When I was looking at our pool deck last weekend, I notice that some of the bolts holding our screen enclosure to the concrete pad had started failing. A bunch of them broke off during the 2004 hurricanes, and I replaced them before the 2005 season hit. Unfortunately, they, too had rusted and popped off since then.
When I went to bed last night, there was a 70% chance that we might see Bonnie headed our way. I needed to replace the failing hardware.
The Rule of Threes
I decided to replace them with stainless steel Tapcons and washers this time. Ouch. That stuff’s not cheap. Of course, then I had to go out and buy a new hammer drill to install them. The first one I picked up was missing a part. That meant a trip to the store to replace it. Mid-way through the project, I snapped off a drill bit. That meant another trip to the hardware store.
I developed a Rule of Threes for home repair projects: Every project takes three times as long as anticipated; costs three times as much as budgeted and requires at least three trips to three different hardware stores for every item needed.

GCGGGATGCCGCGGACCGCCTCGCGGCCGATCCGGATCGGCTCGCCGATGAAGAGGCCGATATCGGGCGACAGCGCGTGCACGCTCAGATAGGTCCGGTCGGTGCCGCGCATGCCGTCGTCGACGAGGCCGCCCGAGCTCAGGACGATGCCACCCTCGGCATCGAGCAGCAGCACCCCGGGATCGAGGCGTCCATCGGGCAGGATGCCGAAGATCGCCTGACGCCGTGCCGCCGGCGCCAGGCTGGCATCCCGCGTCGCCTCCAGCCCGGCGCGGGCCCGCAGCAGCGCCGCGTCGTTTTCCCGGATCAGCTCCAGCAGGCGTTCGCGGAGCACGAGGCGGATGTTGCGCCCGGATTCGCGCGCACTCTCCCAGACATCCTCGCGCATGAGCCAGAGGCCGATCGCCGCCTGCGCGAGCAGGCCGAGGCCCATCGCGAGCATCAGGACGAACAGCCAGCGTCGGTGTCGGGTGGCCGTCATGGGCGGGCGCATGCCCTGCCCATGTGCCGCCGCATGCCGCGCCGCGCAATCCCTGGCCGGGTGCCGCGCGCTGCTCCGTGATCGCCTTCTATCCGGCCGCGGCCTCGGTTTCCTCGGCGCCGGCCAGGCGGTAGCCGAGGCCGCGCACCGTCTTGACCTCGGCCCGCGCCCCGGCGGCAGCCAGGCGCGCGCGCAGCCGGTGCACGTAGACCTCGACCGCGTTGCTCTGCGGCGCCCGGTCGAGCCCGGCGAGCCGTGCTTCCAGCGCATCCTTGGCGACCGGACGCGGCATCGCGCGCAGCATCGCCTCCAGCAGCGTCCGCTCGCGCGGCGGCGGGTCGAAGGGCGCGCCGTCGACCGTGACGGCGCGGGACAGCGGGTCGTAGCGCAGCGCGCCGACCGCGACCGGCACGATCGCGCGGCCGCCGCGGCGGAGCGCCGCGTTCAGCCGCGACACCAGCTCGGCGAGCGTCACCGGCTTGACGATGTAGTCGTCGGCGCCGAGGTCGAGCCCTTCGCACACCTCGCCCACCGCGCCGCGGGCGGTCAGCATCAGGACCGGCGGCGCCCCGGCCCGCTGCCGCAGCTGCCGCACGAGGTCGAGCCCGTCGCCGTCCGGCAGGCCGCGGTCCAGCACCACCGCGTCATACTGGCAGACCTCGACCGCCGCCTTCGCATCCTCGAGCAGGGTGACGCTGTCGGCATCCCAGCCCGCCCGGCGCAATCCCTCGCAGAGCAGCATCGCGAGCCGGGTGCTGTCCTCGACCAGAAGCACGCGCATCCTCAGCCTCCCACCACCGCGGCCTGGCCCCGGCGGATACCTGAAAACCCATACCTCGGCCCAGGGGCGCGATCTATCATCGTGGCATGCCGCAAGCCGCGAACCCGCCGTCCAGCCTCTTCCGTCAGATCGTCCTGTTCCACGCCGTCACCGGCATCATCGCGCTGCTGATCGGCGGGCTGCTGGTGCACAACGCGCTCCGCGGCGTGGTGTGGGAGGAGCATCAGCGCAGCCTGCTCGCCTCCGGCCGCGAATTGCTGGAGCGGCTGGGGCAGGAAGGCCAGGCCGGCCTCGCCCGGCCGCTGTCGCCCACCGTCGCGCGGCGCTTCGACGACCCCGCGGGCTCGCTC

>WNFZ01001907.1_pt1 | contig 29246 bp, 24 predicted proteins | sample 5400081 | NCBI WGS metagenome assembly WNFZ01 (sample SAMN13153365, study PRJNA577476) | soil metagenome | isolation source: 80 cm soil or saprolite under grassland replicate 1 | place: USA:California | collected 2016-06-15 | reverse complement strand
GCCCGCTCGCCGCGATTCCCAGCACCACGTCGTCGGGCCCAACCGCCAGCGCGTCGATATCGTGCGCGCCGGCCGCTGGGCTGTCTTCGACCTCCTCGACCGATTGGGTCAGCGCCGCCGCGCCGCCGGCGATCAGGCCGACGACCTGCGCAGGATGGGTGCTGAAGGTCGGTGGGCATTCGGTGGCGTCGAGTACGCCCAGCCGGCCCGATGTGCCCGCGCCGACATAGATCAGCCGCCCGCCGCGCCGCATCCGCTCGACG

This is a long, weather-related version of “the dog ate my homework” to explain why you’re seeing these mystery photos instead of the interview.
Aerial photo of subdivision
Just so you won’t disappointed that there’s nothing new up, I decided to post these aerial photos of a unidentified housing development. Here’s a slightly different angle of the area. There’s a small creek running down the left lower portion of the photo, but I don’t recognize any of the roads. There are no big buildings or water towers to help, either. The only info I have is that the pictures were taken April 14, 1964.
If figuring out where those photos were taken was too easy, here’s a bonus question. For some reason or another, I tagged this aerial as being ‘aerial of stream’, maybe near Dutchtown. (That was when I scanned the photo, not when it was taken.)
There’s a bridge in the middle of the photo crossing the stream, but I can’t tell if it’s a car or a railroad bridge. It’s possible it’s the old bridge over the Diversion Channel near Blomeyer.
What’s happening with the storm?
The good news is that by spending the day in the hot sun drilling holes and filling them with bolts, I chased the storm away. Had I not done that prep work it would have strengthened overnight and parked itself over my house as a Cat 3. (Let’s hope I don’t jinx myself by saying that.)